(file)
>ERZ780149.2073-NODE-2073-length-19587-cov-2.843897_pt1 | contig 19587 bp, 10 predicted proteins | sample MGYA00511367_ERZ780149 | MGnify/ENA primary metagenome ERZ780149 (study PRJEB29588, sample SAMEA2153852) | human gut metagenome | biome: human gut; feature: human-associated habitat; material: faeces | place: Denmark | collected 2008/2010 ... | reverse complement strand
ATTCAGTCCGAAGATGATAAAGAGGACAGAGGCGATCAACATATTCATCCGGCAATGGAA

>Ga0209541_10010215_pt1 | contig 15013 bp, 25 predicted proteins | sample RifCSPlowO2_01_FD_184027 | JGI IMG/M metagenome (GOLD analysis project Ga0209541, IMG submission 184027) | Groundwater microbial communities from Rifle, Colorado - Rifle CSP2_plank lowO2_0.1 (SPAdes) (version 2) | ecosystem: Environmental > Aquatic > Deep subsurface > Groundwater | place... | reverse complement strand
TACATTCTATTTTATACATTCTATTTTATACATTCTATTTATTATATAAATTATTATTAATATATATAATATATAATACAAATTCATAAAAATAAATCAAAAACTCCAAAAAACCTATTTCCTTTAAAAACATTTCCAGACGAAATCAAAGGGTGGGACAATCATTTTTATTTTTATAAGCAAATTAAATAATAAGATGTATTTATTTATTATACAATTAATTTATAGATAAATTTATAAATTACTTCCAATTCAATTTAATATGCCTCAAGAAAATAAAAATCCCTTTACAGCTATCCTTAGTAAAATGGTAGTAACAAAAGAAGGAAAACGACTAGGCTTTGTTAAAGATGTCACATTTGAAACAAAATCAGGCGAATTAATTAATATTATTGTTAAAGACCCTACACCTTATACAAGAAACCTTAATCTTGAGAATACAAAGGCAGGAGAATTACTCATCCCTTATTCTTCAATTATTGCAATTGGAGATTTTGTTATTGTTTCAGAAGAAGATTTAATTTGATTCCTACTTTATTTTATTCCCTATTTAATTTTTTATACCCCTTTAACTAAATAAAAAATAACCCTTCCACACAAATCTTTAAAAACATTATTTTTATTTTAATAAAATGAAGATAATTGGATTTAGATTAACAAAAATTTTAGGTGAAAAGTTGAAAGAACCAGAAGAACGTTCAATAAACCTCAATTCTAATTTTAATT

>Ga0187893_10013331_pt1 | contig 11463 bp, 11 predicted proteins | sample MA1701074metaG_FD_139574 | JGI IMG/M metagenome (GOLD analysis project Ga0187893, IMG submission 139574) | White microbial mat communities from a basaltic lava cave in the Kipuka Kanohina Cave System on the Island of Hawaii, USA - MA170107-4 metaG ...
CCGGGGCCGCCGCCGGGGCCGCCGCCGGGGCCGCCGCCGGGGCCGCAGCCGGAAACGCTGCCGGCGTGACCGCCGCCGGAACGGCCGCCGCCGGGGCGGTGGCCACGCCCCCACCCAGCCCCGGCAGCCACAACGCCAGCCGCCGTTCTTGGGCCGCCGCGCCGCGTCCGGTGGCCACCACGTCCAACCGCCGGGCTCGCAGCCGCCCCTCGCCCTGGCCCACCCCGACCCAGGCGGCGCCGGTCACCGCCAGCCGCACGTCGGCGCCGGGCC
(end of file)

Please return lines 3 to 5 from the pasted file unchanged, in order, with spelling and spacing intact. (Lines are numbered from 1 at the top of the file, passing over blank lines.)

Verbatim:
>Ga0209541_10010215_pt1 | contig 15013 bp, 25 predicted proteins | sample RifCSPlowO2_01_FD_184027 | JGI IMG/M metagenome (GOLD analysis project Ga0209541, IMG submission 184027) | Groundwater microbial communities from Rifle, Colorado - Rifle CSP2_plank lowO2_0.1 (SPAdes) (version 2) | ecosystem: Environmental > Aquatic > Deep subsurface > Groundwater | place... | reverse complement strand
TACATTCTATTTTATACATTCTATTTTATACATTCTATTTATTATATAAATTATTATTAATATATATAATATATAATACAAATTCATAAAAATAAATCAAAAACTCCAAAAAACCTATTTCCTTTAAAAACATTTCCAGACGAAATCAAAGGGTGGGACAATCATTTTTATTTTTATAAGCAAATTAAATAATAAGATGTATTTATTTATTATACAATTAATTTATAGATAAATTTATAAATTACTTCCAATTCAATTTAATATGCCTCAAGAAAATAAAAATCCCTTTACAGCTATCCTTAGTAAAATGGTAGTAACAAAAGAAGGAAAACGACTAGGCTTTGTTAAAGATGTCACATTTGAAACAAAATCAGGCGAATTAATTAATATTATTGTTAAAGACCCTACACCTTATACAAGAAACCTTAATCTTGAGAATACAAAGGCAGGAGAATTACTCATCCCTTATTCTTCAATTATTGCAATTGGAGATTTTGTTATTGTTTCAGAAGAAGATTTAATTTGATTCCTACTTTATTTTATTCCCTATTTAATTTTTTATACCCCTTTAACTAAATAAAAAATAACCCTTCCACACAAATCTTTAAAAACATTATTTTTATTTTAATAAAATGAAGATAATTGGATTTAGATTAACAAAAATTTTAGGTGAAAAGTTGAAAGAACCAGAAGAACGTTCAATAAACCTCAATTCTAATTTTAATT

>Ga0187893_10013331_pt1 | contig 11463 bp, 11 predicted proteins | sample MA1701074metaG_FD_139574 | JGI IMG/M metagenome (GOLD analysis project Ga0187893, IMG submission 139574) | White microbial mat communities from a basaltic lava cave in the Kipuka Kanohina Cave System on the Island of Hawaii, USA - MA170107-4 metaG ...